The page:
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Everything is sold in a town called Yiwu. For the Zhejiang pilgrim, that's the promised land—Yiwu's slogan is "a sea of commodities, a paradise for shoppers." Yiwu is in the middle of nowhere, a hundred miles (160 kilometers) from the coast, but traders come from all over the world to buy goods in bulk. There's a scarf district, a plastic bag market, an avenue where every shop sells elastic. If you're burned out on buttons, take a stroll down Binwang Zipper Professional Street. The China Yiwu International Trade City, a local mall, has more than 30,000 stalls—if you spend one minute at each shop, eight hours a day, you'll leave two months later. Yiwu attracts so many Middle Eastern traders that one neighborhood has become home to 23 large Arabic restaurants, as well as a Lebanese bakery. I ate dinner at Arbeer, a Kurdish joint, with a trader from northern Iraq. He was buying blue jeans and electric lamps.

In the past, Lishui was the only major Zhejiang city that wasn't on the pilgrim's route. It's high in the mountains, where the Ou River runs too shallow for big boats; one local described it as the Tibet of Zhejiang. That was an oxymoron—the Alaska of New Jersey—but he made his point: In an industrial landscape, Lishui was the final frontier. It was the poorest city in China's richest province, but the new highway was almost finished, and investors were moving in fast.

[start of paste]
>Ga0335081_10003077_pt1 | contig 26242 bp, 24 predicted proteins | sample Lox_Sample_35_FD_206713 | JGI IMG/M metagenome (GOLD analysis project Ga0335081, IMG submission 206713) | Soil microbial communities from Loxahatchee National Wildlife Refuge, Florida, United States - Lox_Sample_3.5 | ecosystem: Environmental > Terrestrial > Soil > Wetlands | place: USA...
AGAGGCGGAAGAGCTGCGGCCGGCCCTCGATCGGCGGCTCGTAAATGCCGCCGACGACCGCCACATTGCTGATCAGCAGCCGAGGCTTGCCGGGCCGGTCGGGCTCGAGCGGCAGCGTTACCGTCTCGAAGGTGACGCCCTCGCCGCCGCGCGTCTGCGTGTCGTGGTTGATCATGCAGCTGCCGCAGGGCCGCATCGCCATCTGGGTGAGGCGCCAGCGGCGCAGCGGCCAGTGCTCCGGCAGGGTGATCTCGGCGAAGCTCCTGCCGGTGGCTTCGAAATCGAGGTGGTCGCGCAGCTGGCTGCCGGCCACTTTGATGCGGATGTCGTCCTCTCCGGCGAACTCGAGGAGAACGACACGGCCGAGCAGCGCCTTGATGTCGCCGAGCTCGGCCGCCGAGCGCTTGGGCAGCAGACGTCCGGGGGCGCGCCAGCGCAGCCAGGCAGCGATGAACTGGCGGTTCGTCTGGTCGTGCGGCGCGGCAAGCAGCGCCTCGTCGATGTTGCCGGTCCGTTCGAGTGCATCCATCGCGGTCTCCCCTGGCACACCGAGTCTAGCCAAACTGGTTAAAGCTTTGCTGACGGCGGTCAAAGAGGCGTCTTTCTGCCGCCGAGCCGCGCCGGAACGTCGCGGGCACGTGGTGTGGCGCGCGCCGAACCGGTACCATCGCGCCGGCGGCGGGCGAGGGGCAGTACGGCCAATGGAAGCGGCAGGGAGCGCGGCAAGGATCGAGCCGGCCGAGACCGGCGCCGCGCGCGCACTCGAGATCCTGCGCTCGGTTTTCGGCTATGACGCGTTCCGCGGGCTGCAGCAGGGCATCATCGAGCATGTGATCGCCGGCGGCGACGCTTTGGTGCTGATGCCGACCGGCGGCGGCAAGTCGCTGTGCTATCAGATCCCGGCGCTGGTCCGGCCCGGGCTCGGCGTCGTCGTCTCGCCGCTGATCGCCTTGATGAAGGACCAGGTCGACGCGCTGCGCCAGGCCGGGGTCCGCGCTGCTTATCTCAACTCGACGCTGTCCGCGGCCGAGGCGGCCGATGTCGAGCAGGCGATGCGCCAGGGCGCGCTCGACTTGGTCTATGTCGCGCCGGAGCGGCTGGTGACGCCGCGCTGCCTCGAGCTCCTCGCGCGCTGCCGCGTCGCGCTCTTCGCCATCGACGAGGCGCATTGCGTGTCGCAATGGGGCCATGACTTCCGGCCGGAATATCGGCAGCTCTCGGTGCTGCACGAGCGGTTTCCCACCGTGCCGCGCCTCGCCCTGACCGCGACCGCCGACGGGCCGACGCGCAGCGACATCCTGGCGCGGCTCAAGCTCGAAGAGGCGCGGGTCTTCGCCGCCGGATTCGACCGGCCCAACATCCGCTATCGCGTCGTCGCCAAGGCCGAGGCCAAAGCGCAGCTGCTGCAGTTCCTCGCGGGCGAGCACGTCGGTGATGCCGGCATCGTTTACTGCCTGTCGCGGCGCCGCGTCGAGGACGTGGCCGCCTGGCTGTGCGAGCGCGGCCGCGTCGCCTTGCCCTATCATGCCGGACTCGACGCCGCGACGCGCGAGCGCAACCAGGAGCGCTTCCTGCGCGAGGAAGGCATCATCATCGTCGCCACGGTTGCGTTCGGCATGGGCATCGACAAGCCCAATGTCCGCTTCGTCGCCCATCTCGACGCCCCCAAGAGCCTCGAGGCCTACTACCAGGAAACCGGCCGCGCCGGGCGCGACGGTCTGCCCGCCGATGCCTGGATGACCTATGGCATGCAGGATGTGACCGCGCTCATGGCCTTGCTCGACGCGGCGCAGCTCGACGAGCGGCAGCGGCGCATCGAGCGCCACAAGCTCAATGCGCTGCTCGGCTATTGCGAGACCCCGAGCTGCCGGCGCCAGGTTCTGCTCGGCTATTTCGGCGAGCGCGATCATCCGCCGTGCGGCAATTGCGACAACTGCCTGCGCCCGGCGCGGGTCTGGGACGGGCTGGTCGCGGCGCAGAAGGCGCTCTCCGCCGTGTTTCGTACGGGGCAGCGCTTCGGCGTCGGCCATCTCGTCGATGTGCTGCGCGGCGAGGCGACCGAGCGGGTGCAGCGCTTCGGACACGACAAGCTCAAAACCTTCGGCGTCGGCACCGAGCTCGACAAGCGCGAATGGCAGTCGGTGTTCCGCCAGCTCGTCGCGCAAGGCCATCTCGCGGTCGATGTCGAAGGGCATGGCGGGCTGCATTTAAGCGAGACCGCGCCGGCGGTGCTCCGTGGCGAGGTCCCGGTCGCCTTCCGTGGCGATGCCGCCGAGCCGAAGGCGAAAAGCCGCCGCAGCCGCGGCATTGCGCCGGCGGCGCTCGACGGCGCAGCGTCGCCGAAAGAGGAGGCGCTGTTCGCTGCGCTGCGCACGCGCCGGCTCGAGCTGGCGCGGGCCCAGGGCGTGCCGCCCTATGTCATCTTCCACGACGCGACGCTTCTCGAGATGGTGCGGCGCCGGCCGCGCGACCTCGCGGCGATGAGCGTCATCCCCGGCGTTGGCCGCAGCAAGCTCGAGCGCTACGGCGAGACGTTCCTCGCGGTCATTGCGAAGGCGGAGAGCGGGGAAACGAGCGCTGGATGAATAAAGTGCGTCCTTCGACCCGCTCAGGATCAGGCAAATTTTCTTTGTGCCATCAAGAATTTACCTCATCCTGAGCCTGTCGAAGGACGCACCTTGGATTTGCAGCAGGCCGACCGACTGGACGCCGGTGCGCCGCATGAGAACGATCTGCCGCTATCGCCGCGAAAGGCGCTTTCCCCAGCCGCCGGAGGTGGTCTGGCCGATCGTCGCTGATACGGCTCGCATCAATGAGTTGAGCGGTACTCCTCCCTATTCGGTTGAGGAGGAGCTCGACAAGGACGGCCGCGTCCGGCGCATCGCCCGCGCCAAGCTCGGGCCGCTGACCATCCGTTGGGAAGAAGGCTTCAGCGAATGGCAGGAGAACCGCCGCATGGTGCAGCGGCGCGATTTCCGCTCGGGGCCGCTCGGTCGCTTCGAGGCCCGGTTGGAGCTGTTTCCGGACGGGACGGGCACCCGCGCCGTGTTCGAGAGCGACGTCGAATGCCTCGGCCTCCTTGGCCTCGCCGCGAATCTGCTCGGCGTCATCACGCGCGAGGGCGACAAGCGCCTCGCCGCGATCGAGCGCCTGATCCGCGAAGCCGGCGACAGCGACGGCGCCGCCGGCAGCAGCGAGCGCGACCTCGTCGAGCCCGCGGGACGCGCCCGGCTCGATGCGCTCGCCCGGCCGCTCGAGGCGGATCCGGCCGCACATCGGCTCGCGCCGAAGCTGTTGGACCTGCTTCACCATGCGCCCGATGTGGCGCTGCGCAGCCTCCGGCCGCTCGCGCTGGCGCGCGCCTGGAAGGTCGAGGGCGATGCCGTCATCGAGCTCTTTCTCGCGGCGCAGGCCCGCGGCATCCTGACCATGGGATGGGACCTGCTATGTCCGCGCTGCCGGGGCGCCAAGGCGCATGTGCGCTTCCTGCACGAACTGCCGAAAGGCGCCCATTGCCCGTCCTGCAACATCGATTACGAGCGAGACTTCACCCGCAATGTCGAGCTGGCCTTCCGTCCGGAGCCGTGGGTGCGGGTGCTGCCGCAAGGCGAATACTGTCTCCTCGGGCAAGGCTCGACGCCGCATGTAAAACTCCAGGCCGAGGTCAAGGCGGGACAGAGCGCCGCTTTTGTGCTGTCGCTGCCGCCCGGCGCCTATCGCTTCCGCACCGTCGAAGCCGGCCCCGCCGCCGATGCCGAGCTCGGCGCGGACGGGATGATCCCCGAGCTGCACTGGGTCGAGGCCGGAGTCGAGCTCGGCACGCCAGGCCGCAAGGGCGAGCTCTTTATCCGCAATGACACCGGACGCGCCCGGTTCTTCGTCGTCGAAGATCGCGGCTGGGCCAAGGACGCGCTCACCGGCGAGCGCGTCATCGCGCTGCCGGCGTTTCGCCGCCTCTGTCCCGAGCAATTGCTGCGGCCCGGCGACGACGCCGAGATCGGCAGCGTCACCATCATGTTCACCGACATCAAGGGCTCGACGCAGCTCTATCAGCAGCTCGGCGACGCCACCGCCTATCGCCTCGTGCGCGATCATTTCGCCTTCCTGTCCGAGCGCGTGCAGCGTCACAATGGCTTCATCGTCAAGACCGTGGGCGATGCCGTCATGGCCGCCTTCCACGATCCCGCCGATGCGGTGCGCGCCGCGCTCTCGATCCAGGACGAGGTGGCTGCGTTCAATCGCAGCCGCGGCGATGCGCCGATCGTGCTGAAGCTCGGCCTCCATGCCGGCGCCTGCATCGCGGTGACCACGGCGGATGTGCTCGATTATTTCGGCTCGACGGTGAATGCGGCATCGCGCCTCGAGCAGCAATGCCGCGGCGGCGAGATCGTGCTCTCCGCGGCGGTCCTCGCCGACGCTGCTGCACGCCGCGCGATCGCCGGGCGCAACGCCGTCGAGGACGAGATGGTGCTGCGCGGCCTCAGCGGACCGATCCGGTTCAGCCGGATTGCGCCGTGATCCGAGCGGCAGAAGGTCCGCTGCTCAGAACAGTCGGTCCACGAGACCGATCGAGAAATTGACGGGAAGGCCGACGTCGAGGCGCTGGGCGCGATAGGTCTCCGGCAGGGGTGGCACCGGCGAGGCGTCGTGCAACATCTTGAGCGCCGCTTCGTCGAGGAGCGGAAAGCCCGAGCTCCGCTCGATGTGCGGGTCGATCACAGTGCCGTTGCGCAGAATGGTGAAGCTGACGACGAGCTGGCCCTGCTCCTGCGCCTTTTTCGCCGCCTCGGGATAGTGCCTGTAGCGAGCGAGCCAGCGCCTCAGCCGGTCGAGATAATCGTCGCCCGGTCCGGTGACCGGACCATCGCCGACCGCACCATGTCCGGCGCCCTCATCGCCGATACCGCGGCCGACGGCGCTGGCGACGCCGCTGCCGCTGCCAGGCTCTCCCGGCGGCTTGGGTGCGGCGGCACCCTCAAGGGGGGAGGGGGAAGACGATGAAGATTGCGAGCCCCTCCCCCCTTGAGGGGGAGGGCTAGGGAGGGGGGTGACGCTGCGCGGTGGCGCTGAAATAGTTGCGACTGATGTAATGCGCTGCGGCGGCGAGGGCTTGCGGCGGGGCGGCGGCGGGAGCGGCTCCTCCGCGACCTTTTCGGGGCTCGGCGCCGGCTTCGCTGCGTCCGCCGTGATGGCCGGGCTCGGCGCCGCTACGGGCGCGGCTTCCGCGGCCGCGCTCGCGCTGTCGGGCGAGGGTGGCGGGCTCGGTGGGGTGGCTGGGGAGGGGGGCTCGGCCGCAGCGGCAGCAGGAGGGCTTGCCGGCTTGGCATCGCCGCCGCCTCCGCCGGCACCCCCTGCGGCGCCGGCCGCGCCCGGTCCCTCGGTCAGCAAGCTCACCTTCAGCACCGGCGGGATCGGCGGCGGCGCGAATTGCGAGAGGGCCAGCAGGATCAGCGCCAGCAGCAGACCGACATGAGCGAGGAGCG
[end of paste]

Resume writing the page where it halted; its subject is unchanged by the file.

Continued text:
Three months after designing the factory, Boss Gao and Boss Wang tested the equipment. Since my first visit, they had poached half a dozen skilled workers from another factory in southern China, and an assembly line had been installed. The 50-foot-long (15 meters) machine lurked sullenly in the corner room, six tons of steel painted sea green.

The thing rumbled when the head technician threw the switch. Gas burners hummed beneath blue flames; a stainless steel belt lurched forward. The digital console tracked the rising temperature: 200 degrees Celsius (390°F), 300 degrees (570°F), 400 (750°F). It hit 474 (885°F), then dropped. They needed to reach 500 (930°F) before production could begin.

"Maybe it's because it's colder here than in Guangdong," the technician said. His name was Luo Shouyun, but everybody called him Mechanic Luo. He put on a pair of fireproof gloves and tried to open the door to one of the machine's ovens. But the handle melted off in his hand; he dropped it, cursing. The red-hot piece of metal lay on the floor, hissing like an angry snake.

"Mei shir," Boss Wang said. "No problem."

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